Yemen needs 'substantial progress' to further peace: UN envoy

Both the Houthis and government loyalists have violated a fragile ceasefire agreement, though it still largely holds.

    UN observers have had difficulty reaching Hodeidah after a hard-won truce signed last month, raising concerns [Mohammed Huwais/AFP]
    UN observers have had difficulty reaching Hodeidah after a hard-won truce signed last month, raising concerns [Mohammed Huwais/AFP]

    United Nations Special Envoy for Yemen Martin Griffiths warned on Wednesday that "substantial progress" is needed to advance peace efforts in Yemen before new talks can be held on ending the four-year devastating war.

    Addressing the UN Security Council, Griffiths said he was still "hopeful" that negotiations would follow on a ceasefire deal reached last month in Sweden will be held "in the near future".

    The Saudi-backed government and Houthi rebels agreed during talks in Rimbo, Sweden, to a ceasefire in Hodeidah, the rebel-held port city that is a key entry point for humanitarian aid to the country.

    Yemen has been in a state of war since 2014, when the Houthis overran much of the country, including the capital Sanaa, where they toppled the Western-backed government of President Abd-Rabbu Mansour Hadi.

    The ceasefire breakthrough buoyed hopes of an end to the conflict, but the envoy's statement underscored that the diplomatic gains towards peace were fragile.

    "Both sides have largely adhered to the ceasefire and there has been a significant decrease in hostilities," Griffiths told the council. He went on to note some "unfortunate" examples of violence, "including in Hodeidah city" though it was "limited".

    Talks are ongoing regarding redeployment of forces from Hodeidah, providing security in the city and opening up access routes to allow humanitarian convoys to reach millions in dire need of food aid, he added.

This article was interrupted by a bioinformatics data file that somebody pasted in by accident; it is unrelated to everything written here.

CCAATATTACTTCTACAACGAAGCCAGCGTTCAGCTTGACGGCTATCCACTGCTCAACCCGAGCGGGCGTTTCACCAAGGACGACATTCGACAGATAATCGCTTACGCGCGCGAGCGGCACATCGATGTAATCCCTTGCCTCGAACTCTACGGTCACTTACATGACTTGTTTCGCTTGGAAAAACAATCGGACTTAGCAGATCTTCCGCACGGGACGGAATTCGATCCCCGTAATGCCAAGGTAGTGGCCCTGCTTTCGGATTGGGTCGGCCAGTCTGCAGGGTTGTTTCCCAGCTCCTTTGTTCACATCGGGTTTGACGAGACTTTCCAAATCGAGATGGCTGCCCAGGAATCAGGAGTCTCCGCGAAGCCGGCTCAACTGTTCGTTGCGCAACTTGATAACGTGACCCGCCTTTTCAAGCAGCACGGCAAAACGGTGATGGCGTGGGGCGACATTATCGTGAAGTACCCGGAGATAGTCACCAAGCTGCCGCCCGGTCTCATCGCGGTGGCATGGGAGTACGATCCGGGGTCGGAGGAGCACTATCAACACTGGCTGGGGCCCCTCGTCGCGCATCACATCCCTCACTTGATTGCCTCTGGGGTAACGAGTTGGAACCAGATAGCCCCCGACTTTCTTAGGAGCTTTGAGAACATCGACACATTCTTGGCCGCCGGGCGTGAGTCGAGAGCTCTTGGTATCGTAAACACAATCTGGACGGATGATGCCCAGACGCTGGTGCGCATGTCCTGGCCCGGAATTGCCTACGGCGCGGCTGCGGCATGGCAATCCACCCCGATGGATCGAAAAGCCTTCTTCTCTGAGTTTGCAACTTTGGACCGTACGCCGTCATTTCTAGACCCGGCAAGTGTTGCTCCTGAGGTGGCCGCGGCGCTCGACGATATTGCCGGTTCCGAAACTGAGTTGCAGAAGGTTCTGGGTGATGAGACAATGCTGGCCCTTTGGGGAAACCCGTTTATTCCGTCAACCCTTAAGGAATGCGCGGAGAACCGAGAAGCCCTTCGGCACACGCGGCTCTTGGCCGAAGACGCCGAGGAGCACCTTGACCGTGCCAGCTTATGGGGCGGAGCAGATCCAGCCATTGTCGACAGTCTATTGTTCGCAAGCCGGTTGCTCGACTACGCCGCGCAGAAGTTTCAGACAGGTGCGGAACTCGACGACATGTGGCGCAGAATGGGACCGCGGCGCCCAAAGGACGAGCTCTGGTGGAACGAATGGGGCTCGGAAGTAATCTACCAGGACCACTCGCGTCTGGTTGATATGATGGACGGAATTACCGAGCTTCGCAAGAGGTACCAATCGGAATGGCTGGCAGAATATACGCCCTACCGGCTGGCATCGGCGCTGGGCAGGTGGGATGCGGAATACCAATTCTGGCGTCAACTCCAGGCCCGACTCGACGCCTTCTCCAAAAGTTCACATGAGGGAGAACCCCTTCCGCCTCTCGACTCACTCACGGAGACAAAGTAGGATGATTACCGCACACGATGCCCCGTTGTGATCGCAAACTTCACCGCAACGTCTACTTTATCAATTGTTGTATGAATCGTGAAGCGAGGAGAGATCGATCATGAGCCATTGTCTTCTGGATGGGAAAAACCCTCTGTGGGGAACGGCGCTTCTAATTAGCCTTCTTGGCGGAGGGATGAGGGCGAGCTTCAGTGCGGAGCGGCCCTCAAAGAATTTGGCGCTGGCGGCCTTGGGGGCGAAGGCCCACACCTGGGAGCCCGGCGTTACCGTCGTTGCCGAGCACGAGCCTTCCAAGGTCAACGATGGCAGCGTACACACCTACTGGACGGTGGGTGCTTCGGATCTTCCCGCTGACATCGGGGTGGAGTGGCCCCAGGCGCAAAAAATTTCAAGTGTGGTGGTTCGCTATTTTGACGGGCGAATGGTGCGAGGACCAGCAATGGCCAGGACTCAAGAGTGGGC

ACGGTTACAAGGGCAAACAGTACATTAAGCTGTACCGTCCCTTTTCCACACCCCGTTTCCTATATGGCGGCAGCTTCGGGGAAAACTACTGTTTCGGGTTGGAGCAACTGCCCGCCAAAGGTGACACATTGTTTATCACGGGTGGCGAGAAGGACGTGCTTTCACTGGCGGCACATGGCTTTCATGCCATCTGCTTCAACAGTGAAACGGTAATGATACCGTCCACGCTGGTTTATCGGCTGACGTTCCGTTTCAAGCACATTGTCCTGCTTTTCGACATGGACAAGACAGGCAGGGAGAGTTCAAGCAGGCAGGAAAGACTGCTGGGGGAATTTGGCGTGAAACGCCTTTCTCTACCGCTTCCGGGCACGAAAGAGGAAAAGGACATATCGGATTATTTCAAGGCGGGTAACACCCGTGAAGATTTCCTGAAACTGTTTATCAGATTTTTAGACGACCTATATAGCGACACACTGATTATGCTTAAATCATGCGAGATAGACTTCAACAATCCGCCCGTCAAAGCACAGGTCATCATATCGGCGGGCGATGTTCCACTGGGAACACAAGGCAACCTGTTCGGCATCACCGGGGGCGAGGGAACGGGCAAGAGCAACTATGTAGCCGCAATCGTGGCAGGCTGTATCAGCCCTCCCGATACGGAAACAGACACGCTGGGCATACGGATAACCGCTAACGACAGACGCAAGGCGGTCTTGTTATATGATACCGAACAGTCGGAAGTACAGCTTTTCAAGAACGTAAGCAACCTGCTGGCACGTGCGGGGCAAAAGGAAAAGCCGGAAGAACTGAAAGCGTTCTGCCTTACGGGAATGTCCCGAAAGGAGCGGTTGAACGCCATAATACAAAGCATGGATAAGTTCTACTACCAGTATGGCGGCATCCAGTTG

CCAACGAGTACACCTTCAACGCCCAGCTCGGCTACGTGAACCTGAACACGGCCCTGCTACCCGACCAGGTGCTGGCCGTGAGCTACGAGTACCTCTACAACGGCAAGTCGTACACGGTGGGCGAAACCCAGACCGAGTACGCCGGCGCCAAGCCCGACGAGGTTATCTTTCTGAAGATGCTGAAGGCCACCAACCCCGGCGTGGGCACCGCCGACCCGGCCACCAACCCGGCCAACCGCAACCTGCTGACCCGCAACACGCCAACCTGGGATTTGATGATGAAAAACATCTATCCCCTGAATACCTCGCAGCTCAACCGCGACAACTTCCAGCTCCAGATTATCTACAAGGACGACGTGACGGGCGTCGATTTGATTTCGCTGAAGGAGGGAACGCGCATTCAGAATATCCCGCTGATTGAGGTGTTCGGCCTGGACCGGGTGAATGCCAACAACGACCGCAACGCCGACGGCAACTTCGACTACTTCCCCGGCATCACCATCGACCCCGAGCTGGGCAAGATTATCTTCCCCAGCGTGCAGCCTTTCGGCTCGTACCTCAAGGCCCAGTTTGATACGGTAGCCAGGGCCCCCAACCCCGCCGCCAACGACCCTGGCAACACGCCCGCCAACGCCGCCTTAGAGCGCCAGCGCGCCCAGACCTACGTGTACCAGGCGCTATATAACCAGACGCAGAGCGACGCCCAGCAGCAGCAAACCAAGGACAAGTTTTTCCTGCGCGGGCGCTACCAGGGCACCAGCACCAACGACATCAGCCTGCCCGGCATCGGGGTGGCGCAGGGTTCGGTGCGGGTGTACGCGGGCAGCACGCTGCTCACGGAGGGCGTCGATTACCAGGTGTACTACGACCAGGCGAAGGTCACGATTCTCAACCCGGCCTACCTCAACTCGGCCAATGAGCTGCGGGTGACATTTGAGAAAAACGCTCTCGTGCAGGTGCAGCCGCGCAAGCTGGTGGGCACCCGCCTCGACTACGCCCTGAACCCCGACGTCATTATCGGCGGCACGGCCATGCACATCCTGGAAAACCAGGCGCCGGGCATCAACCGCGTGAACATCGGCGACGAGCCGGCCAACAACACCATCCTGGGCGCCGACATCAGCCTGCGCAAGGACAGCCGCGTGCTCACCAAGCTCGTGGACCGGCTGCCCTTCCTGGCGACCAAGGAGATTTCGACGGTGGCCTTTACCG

"It is my view, and it is shared by the leadership of both parties, but also others, that substantial progress, particularly on Hodeidah of course, is something that we would like to see before we reconvene the next consultations," said Griffiths.

    Hard pill to swallow

    Progress in war-ravaged Yemen is "bringing some hope but not really yet changing things on the ground," Al Jazeera’s James Bays, reporting from the UN in New York, said.

    Bays said talks at the UN acknowledged that both sides of the conflict "need to go beyond the initial deal that was reached … to a lasting" agreement.

    "That is going to be, politically, very difficult for those parties involved to swallow," Bays said.

    The United Nations is working to schedule a new round of talks, possibly in Kuwait, to build on the Rimbo agreement and advance towards a final deal to end the conflict.

    Houthi fighters have shown support for ongoing talks in Sweden [File: Hani Mohammed/AP Photo]

    The war between the Houthis and troops loyal to the government escalated in March 2015, when President Hadi fled to Saudi Arabia following the rebel takeover of Sanaa.

    Soon, a devastating military campaign was launched by a Saudi-led coalition in support of Hadi's exiled government.

    The conflict has unleashed the world's worst humanitarian crisis, according to the UN, which says 80 percent of the population - 24 million people - are in need of aid.

    Nearly 10 million people are just a step away from famine, UN aid chief Mark Lowcock told the council.

    The Security Council is considering the creation of a new observer mission to Yemen to monitor the ceasefire in Hodeidah, oversee the pullback of forces and allow the delivery of humanitarian aid.

    UN Secretary-General Antonio Guterres has proposed the deployment of up to 75 observers to Yemen for an initial period of six months to shore up the ceasefire while talks on a broader peace deal are held.

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    SOURCE: Al Jazeera and news agencies